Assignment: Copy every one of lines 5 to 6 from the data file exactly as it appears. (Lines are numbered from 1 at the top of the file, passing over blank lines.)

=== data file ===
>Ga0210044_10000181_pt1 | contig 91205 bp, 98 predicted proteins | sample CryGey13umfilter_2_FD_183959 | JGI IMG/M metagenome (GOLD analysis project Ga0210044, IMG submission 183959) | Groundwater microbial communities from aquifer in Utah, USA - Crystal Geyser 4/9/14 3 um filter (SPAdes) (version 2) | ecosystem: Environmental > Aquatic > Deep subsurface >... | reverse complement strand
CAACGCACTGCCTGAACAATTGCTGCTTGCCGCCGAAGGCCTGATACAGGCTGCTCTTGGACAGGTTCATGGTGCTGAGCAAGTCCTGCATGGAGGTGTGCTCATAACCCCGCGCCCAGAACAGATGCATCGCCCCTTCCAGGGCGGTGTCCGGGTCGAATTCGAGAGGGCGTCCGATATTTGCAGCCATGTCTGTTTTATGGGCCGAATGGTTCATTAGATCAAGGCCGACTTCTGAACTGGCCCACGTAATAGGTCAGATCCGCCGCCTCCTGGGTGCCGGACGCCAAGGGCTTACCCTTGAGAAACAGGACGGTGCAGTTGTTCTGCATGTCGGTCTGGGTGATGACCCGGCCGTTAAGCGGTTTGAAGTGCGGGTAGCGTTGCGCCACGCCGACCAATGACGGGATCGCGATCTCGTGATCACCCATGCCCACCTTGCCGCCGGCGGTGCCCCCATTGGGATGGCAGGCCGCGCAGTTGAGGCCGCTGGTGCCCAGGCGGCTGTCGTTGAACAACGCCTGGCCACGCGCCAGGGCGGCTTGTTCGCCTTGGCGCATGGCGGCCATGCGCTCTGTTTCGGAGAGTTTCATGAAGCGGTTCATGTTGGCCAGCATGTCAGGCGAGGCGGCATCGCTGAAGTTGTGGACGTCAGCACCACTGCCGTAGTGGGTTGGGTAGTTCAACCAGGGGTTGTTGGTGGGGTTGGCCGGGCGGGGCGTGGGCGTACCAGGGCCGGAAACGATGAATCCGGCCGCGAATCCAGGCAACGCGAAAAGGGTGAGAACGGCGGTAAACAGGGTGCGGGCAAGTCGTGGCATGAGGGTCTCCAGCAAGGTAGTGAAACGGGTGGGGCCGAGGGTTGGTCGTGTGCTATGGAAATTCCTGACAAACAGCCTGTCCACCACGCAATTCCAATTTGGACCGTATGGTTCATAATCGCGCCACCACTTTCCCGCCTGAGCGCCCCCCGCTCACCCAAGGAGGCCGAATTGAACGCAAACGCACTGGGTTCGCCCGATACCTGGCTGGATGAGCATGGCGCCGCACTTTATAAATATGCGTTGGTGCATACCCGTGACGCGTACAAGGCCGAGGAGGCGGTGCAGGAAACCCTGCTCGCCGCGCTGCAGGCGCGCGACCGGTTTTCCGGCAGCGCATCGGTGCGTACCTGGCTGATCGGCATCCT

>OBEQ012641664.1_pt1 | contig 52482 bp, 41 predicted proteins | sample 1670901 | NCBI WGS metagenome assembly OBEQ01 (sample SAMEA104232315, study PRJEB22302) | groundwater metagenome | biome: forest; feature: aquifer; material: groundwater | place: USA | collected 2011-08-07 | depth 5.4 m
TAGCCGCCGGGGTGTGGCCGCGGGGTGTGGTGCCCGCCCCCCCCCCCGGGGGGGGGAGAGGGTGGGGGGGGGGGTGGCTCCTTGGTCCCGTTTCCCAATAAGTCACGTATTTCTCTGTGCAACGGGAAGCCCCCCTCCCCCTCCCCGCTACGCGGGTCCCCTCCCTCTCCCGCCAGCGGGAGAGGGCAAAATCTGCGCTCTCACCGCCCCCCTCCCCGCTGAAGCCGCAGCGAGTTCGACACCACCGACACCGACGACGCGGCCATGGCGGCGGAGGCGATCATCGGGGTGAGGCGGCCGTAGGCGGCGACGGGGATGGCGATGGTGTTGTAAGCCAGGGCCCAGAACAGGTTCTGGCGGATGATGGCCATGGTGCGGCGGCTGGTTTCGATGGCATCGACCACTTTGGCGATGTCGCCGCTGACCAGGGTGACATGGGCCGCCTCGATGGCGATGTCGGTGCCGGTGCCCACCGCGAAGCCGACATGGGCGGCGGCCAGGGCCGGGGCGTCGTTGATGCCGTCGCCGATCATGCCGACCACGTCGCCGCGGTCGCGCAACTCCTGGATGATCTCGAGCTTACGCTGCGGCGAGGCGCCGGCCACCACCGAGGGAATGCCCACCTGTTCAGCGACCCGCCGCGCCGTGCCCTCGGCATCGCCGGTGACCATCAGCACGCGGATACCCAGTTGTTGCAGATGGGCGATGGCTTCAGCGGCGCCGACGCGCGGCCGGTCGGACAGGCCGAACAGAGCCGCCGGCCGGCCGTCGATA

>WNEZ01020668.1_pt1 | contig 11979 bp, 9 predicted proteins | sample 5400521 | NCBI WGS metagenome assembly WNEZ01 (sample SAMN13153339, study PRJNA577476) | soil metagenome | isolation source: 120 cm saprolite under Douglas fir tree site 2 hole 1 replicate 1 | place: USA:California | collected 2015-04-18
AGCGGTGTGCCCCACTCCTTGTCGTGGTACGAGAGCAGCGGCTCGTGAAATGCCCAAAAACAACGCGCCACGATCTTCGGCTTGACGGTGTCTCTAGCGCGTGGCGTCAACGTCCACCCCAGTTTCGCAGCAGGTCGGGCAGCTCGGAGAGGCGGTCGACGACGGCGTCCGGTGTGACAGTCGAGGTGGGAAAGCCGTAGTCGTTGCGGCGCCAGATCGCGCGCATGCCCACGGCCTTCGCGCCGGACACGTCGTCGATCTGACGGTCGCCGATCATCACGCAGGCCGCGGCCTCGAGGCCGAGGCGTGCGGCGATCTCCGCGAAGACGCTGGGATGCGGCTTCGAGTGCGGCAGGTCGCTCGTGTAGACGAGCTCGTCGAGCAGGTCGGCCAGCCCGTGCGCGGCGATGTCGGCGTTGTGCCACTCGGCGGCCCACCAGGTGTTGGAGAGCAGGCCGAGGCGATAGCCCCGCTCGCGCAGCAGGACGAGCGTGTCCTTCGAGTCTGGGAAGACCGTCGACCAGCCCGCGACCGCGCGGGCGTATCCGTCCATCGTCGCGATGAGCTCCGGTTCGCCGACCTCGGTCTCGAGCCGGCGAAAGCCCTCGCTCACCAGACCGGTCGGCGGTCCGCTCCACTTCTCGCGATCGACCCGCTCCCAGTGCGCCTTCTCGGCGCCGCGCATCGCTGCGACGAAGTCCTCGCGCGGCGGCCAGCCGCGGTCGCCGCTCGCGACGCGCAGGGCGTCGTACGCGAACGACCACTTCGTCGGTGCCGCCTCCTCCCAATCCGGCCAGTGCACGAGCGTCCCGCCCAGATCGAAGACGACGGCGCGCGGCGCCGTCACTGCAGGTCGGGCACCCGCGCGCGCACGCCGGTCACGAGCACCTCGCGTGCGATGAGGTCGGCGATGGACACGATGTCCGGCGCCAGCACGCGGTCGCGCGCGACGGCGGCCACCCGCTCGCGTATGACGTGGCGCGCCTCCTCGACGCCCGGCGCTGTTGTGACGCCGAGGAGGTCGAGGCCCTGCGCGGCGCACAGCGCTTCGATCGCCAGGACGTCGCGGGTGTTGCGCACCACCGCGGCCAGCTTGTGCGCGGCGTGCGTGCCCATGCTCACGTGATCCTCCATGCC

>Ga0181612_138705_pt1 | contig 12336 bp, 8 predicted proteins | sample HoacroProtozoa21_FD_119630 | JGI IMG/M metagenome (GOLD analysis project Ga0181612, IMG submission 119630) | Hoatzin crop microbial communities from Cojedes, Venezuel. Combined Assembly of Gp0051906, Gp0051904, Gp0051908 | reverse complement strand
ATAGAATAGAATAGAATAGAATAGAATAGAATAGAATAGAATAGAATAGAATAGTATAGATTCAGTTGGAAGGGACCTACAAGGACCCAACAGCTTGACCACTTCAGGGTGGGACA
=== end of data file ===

>WNEZ01020668.1_pt1 | contig 11979 bp, 9 predicted proteins | sample 5400521 | NCBI WGS metagenome assembly WNEZ01 (sample SAMN13153339, study PRJNA577476) | soil metagenome | isolation source: 120 cm saprolite under Douglas fir tree site 2 hole 1 replicate 1 | place: USA:California | collected 2015-04-18
AGCGGTGTGCCCCACTCCTTGTCGTGGTACGAGAGCAGCGGCTCGTGAAATGCCCAAAAACAACGCGCCACGATCTTCGGCTTGACGGTGTCTCTAGCGCGTGGCGTCAACGTCCACCCCAGTTTCGCAGCAGGTCGGGCAGCTCGGAGAGGCGGTCGACGACGGCGTCCGGTGTGACAGTCGAGGTGGGAAAGCCGTAGTCGTTGCGGCGCCAGATCGCGCGCATGCCCACGGCCTTCGCGCCGGACACGTCGTCGATCTGACGGTCGCCGATCATCACGCAGGCCGCGGCCTCGAGGCCGAGGCGTGCGGCGATCTCCGCGAAGACGCTGGGATGCGGCTTCGAGTGCGGCAGGTCGCTCGTGTAGACGAGCTCGTCGAGCAGGTCGGCCAGCCCGTGCGCGGCGATGTCGGCGTTGTGCCACTCGGCGGCCCACCAGGTGTTGGAGAGCAGGCCGAGGCGATAGCCCCGCTCGCGCAGCAGGACGAGCGTGTCCTTCGAGTCTGGGAAGACCGTCGACCAGCCCGCGACCGCGCGGGCGTATCCGTCCATCGTCGCGATGAGCTCCGGTTCGCCGACCTCGGTCTCGAGCCGGCGAAAGCCCTCGCTCACCAGACCGGTCGGCGGTCCGCTCCACTTCTCGCGATCGACCCGCTCCCAGTGCGCCTTCTCGGCGCCGCGCATCGCTGCGACGAAGTCCTCGCGCGGCGGCCAGCCGCGGTCGCCGCTCGCGACGCGCAGGGCGTCGTACGCGAACGACCACTTCGTCGGTGCCGCCTCCTCCCAATCCGGCCAGTGCACGAGCGTCCCGCCCAGATCGAAGACGACGGCGCGCGGCGCCGTCACTGCAGGTCGGGCACCCGCGCGCGCACGCCGGTCACGAGCACCTCGCGTGCGATGAGGTCGGCGATGGACACGATGTCCGGCGCCAGCACGCGGTCGCGCGCGACGGCGGCCACCCGCTCGCGTATGACGTGGCGCGCCTCCTCGACGCCCGGCGCTGTTGTGACGCCGAGGAGGTCGAGGCCCTGCGCGGCGCACAGCGCTTCGATCGCCAGGACGTCGCGGGTGTTGCGCACCACCGCGGCCAGCTTGTGCGCGGCGTGCGTGCCCATGCTCACGTGATCCTCCATGCC